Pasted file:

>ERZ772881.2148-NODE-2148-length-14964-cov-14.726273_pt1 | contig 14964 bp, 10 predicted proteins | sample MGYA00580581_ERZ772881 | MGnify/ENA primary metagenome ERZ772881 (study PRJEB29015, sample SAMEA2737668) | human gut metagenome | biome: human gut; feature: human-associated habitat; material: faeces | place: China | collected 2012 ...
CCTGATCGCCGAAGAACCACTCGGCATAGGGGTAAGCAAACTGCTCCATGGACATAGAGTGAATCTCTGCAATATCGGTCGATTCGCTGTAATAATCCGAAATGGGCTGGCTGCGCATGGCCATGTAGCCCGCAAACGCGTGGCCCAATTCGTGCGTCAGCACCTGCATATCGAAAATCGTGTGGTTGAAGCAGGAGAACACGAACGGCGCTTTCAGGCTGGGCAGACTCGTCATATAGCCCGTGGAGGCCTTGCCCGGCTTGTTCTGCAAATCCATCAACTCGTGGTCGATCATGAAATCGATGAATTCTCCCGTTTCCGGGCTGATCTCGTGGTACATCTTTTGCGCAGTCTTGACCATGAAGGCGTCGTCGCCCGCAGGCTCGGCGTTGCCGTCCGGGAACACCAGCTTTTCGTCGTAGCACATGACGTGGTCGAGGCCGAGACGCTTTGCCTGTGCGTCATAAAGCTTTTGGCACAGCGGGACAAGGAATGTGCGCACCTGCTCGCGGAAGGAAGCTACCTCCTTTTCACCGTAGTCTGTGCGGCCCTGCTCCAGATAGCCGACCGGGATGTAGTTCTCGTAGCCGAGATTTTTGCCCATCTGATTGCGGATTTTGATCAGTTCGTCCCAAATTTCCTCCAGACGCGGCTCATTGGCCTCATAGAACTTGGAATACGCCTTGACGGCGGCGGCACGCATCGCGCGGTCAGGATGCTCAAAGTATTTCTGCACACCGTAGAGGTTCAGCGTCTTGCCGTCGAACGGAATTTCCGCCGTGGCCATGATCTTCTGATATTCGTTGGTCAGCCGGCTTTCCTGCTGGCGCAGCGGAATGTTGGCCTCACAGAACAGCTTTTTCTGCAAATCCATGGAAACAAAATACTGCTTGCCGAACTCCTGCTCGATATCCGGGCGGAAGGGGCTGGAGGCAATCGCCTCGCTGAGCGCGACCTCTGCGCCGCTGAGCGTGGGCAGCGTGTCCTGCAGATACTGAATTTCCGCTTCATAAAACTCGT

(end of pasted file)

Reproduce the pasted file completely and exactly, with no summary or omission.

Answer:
>ERZ772881.2148-NODE-2148-length-14964-cov-14.726273_pt1 | contig 14964 bp, 10 predicted proteins | sample MGYA00580581_ERZ772881 | MGnify/ENA primary metagenome ERZ772881 (study PRJEB29015, sample SAMEA2737668) | human gut metagenome | biome: human gut; feature: human-associated habitat; material: faeces | place: China | collected 2012 ...
CCTGATCGCCGAAGAACCACTCGGCATAGGGGTAAGCAAACTGCTCCATGGACATAGAGTGAATCTCTGCAATATCGGTCGATTCGCTGTAATAATCCGAAATGGGCTGGCTGCGCATGGCCATGTAGCCCGCAAACGCGTGGCCCAATTCGTGCGTCAGCACCTGCATATCGAAAATCGTGTGGTTGAAGCAGGAGAACACGAACGGCGCTTTCAGGCTGGGCAGACTCGTCATATAGCCCGTGGAGGCCTTGCCCGGCTTGTTCTGCAAATCCATCAACTCGTGGTCGATCATGAAATCGATGAATTCTCCCGTTTCCGGGCTGATCTCGTGGTACATCTTTTGCGCAGTCTTGACCATGAAGGCGTCGTCGCCCGCAGGCTCGGCGTTGCCGTCCGGGAACACCAGCTTTTCGTCGTAGCACATGACGTGGTCGAGGCCGAGACGCTTTGCCTGTGCGTCATAAAGCTTTTGGCACAGCGGGACAAGGAATGTGCGCACCTGCTCGCGGAAGGAAGCTACCTCCTTTTCACCGTAGTCTGTGCGGCCCTGCTCCAGATAGCCGACCGGGATGTAGTTCTCGTAGCCGAGATTTTTGCCCATCTGATTGCGGATTTTGATCAGTTCGTCCCAAATTTCCTCCAGACGCGGCTCATTGGCCTCATAGAACTTGGAATACGCCTTGACGGCGGCGGCACGCATCGCGCGGTCAGGATGCTCAAAGTATTTCTGCACACCGTAGAGGTTCAGCGTCTTGCCGTCGAACGGAATTTCCGCCGTGGCCATGATCTTCTGATATTCGTTGGTCAGCCGGCTTTCCTGCTGGCGCAGCGGAATGTTGGCCTCACAGAACAGCTTTTTCTGCAAATCCATGGAAACAAAATACTGCTTGCCGAACTCCTGCTCGATATCCGGGCGGAAGGGGCTGGAGGCAATCGCCTCGCTGAGCGCGACCTCTGCGCCGCTGAGCGTGGGCAGCGTGTCCTGCAGATACTGAATTTCCGCTTCATAAAACTCGT